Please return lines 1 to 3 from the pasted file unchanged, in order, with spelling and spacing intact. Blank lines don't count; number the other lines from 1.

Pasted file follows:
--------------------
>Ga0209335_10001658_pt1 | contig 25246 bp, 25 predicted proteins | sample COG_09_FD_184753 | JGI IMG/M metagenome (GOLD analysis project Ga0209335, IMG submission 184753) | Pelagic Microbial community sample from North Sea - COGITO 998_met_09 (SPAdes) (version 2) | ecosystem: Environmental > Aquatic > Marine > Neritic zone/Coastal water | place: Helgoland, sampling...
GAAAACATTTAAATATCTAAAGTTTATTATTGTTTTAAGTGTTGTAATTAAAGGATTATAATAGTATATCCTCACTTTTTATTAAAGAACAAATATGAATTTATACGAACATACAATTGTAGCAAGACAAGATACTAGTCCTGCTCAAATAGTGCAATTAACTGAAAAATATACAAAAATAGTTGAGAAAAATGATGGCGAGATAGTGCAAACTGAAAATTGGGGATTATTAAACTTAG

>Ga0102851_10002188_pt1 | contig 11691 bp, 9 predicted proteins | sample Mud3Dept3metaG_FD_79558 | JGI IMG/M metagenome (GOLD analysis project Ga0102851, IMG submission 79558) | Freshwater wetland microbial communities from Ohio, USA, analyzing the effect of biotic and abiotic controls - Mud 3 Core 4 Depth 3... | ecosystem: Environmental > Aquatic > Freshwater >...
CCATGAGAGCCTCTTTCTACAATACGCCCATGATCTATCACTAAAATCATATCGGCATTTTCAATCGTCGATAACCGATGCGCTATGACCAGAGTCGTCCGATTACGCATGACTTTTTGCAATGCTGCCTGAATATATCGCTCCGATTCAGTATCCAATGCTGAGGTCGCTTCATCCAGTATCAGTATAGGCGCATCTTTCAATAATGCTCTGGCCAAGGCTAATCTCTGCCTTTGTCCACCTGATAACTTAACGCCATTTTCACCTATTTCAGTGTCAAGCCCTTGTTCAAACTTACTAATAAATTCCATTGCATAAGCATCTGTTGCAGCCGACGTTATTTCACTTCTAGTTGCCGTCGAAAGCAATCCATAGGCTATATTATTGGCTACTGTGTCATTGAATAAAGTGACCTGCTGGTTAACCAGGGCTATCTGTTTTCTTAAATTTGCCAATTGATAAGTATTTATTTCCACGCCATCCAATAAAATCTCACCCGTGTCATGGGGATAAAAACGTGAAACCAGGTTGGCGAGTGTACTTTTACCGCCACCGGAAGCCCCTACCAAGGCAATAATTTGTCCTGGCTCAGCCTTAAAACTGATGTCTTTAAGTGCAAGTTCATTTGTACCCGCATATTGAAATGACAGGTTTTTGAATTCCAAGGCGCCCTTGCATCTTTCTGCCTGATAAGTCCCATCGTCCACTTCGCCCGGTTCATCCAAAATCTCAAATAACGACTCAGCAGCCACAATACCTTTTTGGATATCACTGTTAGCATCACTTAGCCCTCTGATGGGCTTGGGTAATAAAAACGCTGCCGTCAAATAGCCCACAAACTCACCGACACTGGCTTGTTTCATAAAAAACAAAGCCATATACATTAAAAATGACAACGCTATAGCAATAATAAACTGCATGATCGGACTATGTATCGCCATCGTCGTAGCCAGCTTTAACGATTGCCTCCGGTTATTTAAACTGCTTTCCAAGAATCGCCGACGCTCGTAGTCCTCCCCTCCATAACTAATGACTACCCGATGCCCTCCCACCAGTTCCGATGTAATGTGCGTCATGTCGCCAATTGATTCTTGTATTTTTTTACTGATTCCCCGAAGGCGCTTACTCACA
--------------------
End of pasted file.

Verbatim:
>Ga0209335_10001658_pt1 | contig 25246 bp, 25 predicted proteins | sample COG_09_FD_184753 | JGI IMG/M metagenome (GOLD analysis project Ga0209335, IMG submission 184753) | Pelagic Microbial community sample from North Sea - COGITO 998_met_09 (SPAdes) (version 2) | ecosystem: Environmental > Aquatic > Marine > Neritic zone/Coastal water | place: Helgoland, sampling...
GAAAACATTTAAATATCTAAAGTTTATTATTGTTTTAAGTGTTGTAATTAAAGGATTATAATAGTATATCCTCACTTTTTATTAAAGAACAAATATGAATTTATACGAACATACAATTGTAGCAAGACAAGATACTAGTCCTGCTCAAATAGTGCAATTAACTGAAAAATATACAAAAATAGTTGAGAAAAATGATGGCGAGATAGTGCAAACTGAAAATTGGGGATTATTAAACTTAG

>Ga0102851_10002188_pt1 | contig 11691 bp, 9 predicted proteins | sample Mud3Dept3metaG_FD_79558 | JGI IMG/M metagenome (GOLD analysis project Ga0102851, IMG submission 79558) | Freshwater wetland microbial communities from Ohio, USA, analyzing the effect of biotic and abiotic controls - Mud 3 Core 4 Depth 3... | ecosystem: Environmental > Aquatic > Freshwater >...